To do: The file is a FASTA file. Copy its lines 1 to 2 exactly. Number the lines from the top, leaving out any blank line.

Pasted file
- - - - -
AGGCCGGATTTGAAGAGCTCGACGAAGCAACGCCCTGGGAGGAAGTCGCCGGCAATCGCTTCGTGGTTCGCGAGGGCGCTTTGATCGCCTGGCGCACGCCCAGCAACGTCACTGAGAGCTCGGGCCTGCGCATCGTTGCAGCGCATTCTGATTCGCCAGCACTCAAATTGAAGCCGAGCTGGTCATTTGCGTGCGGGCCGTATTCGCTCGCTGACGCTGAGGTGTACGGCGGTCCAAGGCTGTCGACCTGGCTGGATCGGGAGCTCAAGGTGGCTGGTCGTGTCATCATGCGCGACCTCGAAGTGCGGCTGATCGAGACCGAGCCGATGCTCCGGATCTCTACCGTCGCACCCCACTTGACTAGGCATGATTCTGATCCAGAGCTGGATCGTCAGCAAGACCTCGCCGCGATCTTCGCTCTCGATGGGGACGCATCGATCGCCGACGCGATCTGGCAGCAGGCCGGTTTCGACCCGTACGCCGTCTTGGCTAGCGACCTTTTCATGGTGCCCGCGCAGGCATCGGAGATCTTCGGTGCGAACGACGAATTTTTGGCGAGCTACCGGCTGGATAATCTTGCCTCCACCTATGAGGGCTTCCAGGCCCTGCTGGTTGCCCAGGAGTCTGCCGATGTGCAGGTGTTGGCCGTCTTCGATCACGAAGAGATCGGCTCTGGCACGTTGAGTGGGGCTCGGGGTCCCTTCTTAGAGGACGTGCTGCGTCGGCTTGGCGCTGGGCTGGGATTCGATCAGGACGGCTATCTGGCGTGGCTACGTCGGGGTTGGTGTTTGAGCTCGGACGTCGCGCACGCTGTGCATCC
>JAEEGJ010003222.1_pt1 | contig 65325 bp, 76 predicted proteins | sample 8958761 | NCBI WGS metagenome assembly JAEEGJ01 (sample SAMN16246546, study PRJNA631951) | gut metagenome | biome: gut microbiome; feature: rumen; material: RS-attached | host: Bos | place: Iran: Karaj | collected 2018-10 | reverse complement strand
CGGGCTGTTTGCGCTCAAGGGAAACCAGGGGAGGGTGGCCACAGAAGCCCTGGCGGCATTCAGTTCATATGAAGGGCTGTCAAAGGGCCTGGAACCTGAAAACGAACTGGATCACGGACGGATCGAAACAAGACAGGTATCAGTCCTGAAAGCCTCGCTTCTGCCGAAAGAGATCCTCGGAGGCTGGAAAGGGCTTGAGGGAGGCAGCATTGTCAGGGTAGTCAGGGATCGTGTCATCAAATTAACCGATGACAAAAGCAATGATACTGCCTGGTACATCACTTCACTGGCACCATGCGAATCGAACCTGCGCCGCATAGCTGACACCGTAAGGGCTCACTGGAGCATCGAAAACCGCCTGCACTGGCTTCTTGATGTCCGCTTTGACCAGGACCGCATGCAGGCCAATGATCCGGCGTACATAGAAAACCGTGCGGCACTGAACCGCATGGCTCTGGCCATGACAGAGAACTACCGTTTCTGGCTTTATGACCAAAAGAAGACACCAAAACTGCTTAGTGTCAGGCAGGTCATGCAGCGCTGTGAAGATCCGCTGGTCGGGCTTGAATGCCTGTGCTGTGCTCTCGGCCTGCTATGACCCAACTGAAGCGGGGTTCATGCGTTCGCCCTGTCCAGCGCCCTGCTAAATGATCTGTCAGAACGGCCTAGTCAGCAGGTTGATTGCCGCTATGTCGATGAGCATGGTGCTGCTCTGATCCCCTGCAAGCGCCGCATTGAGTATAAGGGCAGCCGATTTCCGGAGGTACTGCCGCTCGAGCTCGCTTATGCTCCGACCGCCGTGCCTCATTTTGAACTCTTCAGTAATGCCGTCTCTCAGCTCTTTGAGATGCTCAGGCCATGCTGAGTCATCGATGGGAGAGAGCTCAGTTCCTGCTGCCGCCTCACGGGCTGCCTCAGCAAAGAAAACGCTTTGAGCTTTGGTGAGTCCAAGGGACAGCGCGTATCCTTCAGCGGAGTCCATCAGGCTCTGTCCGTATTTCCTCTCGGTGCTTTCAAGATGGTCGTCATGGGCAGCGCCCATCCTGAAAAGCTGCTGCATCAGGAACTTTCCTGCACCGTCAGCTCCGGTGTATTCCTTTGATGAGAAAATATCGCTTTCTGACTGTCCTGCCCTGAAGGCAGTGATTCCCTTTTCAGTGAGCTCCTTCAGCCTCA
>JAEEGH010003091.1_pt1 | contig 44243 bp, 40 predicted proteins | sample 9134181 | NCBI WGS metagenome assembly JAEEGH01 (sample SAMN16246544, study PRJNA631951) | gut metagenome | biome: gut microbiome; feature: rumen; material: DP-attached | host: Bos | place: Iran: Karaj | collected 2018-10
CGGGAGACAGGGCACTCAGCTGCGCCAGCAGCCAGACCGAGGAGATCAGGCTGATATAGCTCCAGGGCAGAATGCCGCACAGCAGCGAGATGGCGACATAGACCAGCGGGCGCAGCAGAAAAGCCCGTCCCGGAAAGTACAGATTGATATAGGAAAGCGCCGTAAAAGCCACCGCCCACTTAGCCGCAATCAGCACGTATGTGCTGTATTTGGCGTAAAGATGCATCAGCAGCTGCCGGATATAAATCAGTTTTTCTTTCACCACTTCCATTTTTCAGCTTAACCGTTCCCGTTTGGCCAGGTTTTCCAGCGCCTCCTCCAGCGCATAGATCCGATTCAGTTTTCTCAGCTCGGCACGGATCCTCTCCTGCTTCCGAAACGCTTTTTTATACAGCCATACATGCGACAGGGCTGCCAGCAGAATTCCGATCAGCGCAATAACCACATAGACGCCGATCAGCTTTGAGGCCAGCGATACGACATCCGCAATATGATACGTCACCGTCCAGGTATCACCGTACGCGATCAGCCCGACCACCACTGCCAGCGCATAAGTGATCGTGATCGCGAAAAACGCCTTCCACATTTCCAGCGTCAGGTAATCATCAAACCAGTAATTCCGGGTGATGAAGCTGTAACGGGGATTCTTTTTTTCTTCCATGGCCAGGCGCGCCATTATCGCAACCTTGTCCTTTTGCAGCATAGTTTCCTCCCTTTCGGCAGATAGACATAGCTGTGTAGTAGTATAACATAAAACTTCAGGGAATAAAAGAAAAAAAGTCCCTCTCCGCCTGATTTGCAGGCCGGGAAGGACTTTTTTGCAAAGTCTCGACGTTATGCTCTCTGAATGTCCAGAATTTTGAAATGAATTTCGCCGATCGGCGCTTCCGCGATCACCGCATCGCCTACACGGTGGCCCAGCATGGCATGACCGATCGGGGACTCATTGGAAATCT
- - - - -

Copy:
AGGCCGGATTTGAAGAGCTCGACGAAGCAACGCCCTGGGAGGAAGTCGCCGGCAATCGCTTCGTGGTTCGCGAGGGCGCTTTGATCGCCTGGCGCACGCCCAGCAACGTCACTGAGAGCTCGGGCCTGCGCATCGTTGCAGCGCATTCTGATTCGCCAGCACTCAAATTGAAGCCGAGCTGGTCATTTGCGTGCGGGCCGTATTCGCTCGCTGACGCTGAGGTGTACGGCGGTCCAAGGCTGTCGACCTGGCTGGATCGGGAGCTCAAGGTGGCTGGTCGTGTCATCATGCGCGACCTCGAAGTGCGGCTGATCGAGACCGAGCCGATGCTCCGGATCTCTACCGTCGCACCCCACTTGACTAGGCATGATTCTGATCCAGAGCTGGATCGTCAGCAAGACCTCGCCGCGATCTTCGCTCTCGATGGGGACGCATCGATCGCCGACGCGATCTGGCAGCAGGCCGGTTTCGACCCGTACGCCGTCTTGGCTAGCGACCTTTTCATGGTGCCCGCGCAGGCATCGGAGATCTTCGGTGCGAACGACGAATTTTTGGCGAGCTACCGGCTGGATAATCTTGCCTCCACCTATGAGGGCTTCCAGGCCCTGCTGGTTGCCCAGGAGTCTGCCGATGTGCAGGTGTTGGCCGTCTTCGATCACGAAGAGATCGGCTCTGGCACGTTGAGTGGGGCTCGGGGTCCCTTCTTAGAGGACGTGCTGCGTCGGCTTGGCGCTGGGCTGGGATTCGATCAGGACGGCTATCTGGCGTGGCTACGTCGGGGTTGGTGTTTGAGCTCGGACGTCGCGCACGCTGTGCATCC
>JAEEGJ010003222.1_pt1 | contig 65325 bp, 76 predicted proteins | sample 8958761 | NCBI WGS metagenome assembly JAEEGJ01 (sample SAMN16246546, study PRJNA631951) | gut metagenome | biome: gut microbiome; feature: rumen; material: RS-attached | host: Bos | place: Iran: Karaj | collected 2018-10 | reverse complement strand